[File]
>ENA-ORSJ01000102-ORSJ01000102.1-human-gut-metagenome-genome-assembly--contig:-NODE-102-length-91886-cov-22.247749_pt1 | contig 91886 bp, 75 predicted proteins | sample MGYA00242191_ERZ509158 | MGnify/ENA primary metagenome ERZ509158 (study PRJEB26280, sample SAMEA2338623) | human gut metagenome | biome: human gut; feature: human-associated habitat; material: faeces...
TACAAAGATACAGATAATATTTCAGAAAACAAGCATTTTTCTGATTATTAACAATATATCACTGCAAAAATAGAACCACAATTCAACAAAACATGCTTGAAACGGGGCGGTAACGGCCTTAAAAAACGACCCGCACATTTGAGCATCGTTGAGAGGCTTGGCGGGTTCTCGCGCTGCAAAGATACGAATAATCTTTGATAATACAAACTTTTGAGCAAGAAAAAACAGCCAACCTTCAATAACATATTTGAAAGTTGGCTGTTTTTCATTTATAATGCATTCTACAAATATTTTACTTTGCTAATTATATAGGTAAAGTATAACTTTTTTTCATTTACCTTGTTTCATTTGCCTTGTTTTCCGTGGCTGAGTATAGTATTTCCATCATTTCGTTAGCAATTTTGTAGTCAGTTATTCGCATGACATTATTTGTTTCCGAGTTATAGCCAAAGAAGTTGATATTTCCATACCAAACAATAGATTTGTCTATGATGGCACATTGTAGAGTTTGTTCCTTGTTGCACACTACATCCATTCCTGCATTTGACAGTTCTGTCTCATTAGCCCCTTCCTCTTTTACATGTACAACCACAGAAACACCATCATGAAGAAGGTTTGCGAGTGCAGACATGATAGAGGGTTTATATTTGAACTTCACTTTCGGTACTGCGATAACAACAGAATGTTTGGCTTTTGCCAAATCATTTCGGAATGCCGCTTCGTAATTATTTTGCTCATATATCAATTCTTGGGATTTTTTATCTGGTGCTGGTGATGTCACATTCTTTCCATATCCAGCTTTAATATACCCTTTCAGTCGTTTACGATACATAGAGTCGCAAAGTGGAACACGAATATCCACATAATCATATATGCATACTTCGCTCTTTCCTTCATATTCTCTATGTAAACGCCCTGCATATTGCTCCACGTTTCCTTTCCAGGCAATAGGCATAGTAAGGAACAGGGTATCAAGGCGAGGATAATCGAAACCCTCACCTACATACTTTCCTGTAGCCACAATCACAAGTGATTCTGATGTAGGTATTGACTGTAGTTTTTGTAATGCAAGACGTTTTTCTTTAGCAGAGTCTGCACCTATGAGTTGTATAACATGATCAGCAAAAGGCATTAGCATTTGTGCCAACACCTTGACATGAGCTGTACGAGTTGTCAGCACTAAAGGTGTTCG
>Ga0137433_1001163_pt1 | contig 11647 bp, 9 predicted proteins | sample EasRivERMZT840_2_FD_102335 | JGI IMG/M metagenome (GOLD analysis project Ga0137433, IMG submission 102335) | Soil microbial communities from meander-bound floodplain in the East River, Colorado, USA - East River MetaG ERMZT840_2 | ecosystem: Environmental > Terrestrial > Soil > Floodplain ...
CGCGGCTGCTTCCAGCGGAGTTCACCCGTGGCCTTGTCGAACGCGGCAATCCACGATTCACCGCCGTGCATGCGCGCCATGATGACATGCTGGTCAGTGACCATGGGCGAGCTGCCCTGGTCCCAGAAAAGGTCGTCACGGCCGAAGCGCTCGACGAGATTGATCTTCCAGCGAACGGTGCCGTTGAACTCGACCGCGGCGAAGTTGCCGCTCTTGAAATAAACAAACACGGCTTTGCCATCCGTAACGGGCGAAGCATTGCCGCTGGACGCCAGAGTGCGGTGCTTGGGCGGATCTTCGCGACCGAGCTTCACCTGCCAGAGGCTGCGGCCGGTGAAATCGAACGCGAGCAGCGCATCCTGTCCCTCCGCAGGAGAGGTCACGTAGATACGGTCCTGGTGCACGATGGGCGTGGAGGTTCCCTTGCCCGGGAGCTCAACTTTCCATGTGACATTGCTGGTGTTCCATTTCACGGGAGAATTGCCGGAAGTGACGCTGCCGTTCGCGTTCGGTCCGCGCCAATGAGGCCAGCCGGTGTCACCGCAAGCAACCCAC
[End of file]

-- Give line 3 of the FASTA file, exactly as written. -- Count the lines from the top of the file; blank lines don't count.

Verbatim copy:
>Ga0137433_1001163_pt1 | contig 11647 bp, 9 predicted proteins | sample EasRivERMZT840_2_FD_102335 | JGI IMG/M metagenome (GOLD analysis project Ga0137433, IMG submission 102335) | Soil microbial communities from meander-bound floodplain in the East River, Colorado, USA - East River MetaG ERMZT840_2 | ecosystem: Environmental > Terrestrial > Soil > Floodplain ...